Closed source has more of a leeway (not legally, mind you) - because no one ever sees the code (outside of those working with it), unless it goes to court, most likely; but then, you can't share that code, of course.

Carsten53T: that's probably as close as you get to a fair balance. But the microsoft way is in many respects not a standard that rules everywhere. Most open-source code has copyright-markings ... is that to be understood, that code that has not is 'fair game'?

No - only if the code has something explicitly stating "this code is public domain" can it be legally considered in the "public domain"; if it has other stipulations or other wording indicating another license, then you have to legally abide by that license.

Carsten53T: It's a touchy subject. If for nothing else, then for the fact that computers does only one thing profoundly well: read & write, copy & paste ..

Yes - yes it is. It is also compounded by the facts and history behind copyright vs patent law (re: mathematical algorithms vs computer algorithms, for instance).

It's very murky, a ton of gray area, etc; it is why most large corporations own and keep large patent portfolios relating to algorithms and other technology - so when one threatens the other, they just cross-license and settle out (usually). Ultimately, it screws the part-time hobbyist who wants/dreams of doing something bigger (or who accidentally stumbles upon it with success).

Welcome to the cyberpunk dystopian oligarchy - enjoy your stay.

There is no doubt that it is confusing. Ambiguous and impossible to figure out, even. People who publish actual libraries are getting better about including a copyright notice and appropriate license, or "released to the public domain." The licenses aren't always appropriate. Berkeley was widely flamed for trying to copyright the "false" program in bsd unix. You are somewhat at the mercy of anyone who can throw a good lawyer at you. And the courts are still trying to figure things out (witness the recent Google vs Oracle decisions.)

In a project like Arduino that prides itself on its open-source roots, I would assume that any code snippets you receive on the forum in response to questions are freely usable (unless the author explicitly says otherwise), but crediting your helpers is probably polite. Including a long string of copyright notices and thank yous in your source code is not too awful... Determining "ownership" of essentially abandoned works is ... problematic. There have been happy endings, and not so happy endings.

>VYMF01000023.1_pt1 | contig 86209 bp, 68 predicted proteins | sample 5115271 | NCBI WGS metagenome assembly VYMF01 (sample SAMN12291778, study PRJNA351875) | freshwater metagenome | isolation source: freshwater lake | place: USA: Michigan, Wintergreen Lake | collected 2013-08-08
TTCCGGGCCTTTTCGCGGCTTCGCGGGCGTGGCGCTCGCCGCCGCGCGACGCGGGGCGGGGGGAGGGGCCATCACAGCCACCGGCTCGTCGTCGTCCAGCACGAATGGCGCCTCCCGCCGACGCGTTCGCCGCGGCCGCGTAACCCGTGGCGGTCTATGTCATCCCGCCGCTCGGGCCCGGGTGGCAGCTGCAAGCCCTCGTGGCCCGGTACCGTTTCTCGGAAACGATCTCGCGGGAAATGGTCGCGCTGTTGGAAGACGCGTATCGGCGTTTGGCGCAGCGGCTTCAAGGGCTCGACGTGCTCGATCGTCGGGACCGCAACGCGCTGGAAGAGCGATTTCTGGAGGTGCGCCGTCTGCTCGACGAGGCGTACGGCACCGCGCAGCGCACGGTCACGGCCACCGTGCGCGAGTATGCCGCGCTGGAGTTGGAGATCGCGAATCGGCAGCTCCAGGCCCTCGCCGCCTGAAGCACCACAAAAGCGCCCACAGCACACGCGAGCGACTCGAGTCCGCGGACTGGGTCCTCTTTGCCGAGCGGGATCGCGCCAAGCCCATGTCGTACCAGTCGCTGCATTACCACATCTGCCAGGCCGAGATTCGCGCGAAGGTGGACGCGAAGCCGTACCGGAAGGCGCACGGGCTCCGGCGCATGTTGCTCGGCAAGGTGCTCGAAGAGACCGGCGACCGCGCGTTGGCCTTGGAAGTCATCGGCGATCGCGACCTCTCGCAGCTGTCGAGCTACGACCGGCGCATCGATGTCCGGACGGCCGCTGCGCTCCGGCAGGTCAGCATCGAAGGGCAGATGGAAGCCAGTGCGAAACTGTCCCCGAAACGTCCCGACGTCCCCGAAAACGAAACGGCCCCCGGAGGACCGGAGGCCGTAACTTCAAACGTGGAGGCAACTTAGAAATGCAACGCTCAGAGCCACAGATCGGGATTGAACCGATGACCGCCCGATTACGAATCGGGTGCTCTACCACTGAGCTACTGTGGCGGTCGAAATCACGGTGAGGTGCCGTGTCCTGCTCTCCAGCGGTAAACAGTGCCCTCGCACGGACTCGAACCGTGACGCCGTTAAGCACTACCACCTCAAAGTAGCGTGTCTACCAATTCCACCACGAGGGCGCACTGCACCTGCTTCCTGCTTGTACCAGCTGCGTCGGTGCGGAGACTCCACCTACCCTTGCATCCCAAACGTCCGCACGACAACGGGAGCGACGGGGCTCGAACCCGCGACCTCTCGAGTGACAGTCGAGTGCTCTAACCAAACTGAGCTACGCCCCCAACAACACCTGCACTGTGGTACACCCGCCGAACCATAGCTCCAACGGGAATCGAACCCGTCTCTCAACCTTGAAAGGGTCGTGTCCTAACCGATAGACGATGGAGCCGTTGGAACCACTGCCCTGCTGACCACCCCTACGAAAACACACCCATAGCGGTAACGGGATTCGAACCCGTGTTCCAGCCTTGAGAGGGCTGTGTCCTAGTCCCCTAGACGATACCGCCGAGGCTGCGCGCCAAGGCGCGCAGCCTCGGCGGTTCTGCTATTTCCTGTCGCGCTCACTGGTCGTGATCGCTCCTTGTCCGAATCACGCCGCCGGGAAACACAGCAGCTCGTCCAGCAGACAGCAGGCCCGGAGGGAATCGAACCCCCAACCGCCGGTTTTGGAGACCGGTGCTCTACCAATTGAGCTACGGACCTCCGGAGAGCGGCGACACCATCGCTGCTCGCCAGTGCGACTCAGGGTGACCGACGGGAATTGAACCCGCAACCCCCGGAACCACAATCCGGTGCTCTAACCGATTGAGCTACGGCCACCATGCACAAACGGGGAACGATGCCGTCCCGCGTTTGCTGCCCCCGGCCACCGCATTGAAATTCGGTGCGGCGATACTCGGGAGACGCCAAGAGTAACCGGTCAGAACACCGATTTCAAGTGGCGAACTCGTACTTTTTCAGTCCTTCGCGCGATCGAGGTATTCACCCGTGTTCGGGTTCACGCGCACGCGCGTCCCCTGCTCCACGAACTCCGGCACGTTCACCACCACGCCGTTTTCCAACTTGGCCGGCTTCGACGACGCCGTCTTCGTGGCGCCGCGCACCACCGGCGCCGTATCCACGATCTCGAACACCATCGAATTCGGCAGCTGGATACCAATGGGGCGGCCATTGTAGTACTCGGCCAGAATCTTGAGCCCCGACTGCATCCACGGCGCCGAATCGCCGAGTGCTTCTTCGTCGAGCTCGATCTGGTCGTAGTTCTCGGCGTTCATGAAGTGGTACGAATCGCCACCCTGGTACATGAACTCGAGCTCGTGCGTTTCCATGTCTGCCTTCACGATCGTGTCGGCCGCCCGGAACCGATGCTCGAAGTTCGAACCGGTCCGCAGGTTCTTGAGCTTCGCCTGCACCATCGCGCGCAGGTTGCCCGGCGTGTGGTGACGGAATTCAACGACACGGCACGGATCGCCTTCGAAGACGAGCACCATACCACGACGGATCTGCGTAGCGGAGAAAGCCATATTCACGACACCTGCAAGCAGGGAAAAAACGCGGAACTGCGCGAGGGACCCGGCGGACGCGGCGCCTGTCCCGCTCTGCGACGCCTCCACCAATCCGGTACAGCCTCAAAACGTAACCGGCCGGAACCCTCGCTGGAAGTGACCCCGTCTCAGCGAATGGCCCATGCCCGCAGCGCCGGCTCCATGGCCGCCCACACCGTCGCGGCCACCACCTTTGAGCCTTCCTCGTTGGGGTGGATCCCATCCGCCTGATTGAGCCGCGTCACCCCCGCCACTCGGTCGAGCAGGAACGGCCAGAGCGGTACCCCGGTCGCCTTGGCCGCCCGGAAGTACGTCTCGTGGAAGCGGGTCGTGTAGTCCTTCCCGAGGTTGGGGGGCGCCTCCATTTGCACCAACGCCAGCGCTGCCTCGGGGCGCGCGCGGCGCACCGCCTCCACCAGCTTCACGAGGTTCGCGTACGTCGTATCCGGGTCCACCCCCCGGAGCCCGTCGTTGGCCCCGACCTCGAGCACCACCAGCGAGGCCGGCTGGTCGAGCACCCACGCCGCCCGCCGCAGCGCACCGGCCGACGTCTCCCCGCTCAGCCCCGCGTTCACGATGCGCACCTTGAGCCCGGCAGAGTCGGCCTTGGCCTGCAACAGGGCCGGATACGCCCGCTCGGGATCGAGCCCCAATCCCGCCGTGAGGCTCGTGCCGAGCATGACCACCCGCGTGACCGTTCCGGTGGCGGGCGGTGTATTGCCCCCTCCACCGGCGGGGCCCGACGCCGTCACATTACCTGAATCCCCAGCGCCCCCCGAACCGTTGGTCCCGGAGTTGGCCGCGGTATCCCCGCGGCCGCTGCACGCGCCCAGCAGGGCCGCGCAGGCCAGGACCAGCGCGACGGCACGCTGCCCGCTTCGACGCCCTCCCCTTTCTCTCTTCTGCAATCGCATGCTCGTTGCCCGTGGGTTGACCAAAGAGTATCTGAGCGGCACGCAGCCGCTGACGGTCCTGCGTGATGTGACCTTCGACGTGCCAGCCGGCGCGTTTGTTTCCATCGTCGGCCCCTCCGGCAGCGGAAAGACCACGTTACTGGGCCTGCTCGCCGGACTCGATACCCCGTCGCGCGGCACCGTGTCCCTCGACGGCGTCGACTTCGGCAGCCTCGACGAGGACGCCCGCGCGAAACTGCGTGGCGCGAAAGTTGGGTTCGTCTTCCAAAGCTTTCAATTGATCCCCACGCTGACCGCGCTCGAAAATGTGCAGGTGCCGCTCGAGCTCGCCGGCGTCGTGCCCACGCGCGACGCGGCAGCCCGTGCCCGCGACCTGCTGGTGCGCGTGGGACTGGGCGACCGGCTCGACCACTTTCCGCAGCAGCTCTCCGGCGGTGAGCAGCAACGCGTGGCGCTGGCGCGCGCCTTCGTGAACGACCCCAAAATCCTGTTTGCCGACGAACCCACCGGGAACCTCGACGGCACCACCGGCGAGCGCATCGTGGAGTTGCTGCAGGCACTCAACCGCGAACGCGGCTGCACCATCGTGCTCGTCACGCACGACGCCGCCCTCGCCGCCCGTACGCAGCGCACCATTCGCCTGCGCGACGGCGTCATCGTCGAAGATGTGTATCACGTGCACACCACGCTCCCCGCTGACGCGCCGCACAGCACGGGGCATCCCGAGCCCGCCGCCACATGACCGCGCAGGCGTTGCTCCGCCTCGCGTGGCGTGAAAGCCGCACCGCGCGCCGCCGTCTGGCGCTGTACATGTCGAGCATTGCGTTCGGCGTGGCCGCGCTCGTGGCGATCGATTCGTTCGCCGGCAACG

Usually a copyright complaint will start with a polite request "you used my code, you should give me credit" or "you used by gpl code so you should publish your code too", rather than "Mine! Pay up or get sued!"

I've never quite figured out the status of code examples published in books that are specifically aimed at teaching something. "here's how you do it, and now you can't use this. Hah Hah!"? As cr0sh said, it's probably matter of competition. Create a product using that code; probably OK. Copy it into your own competing book on the same topic; probably NOT ok...

cr0sh (& westfw) .. have a beer! .. I'll take one myself.

gfupp .. pling pling Cheers! gurf ..

westfw, "Create a product using that code; probably OK. Copy it into your own competing book on the same topic; probably NOT ok..." I'll go with that .. it's nothing but fair.

... gurf gurf gurf ..

aaah, just what I needed. cr0sh, you popped a good question ;o)

(brp)

they have to explicitly say "I am placing this in the public domain"

Except for the federal government, I don't think U.S. law has a provision for relinquishing a copyright. Obviously, it would be difficult for an author to defend a copyright after making that sort of statement but the best choice is to use work that has a copyright statement and an easy to understand license.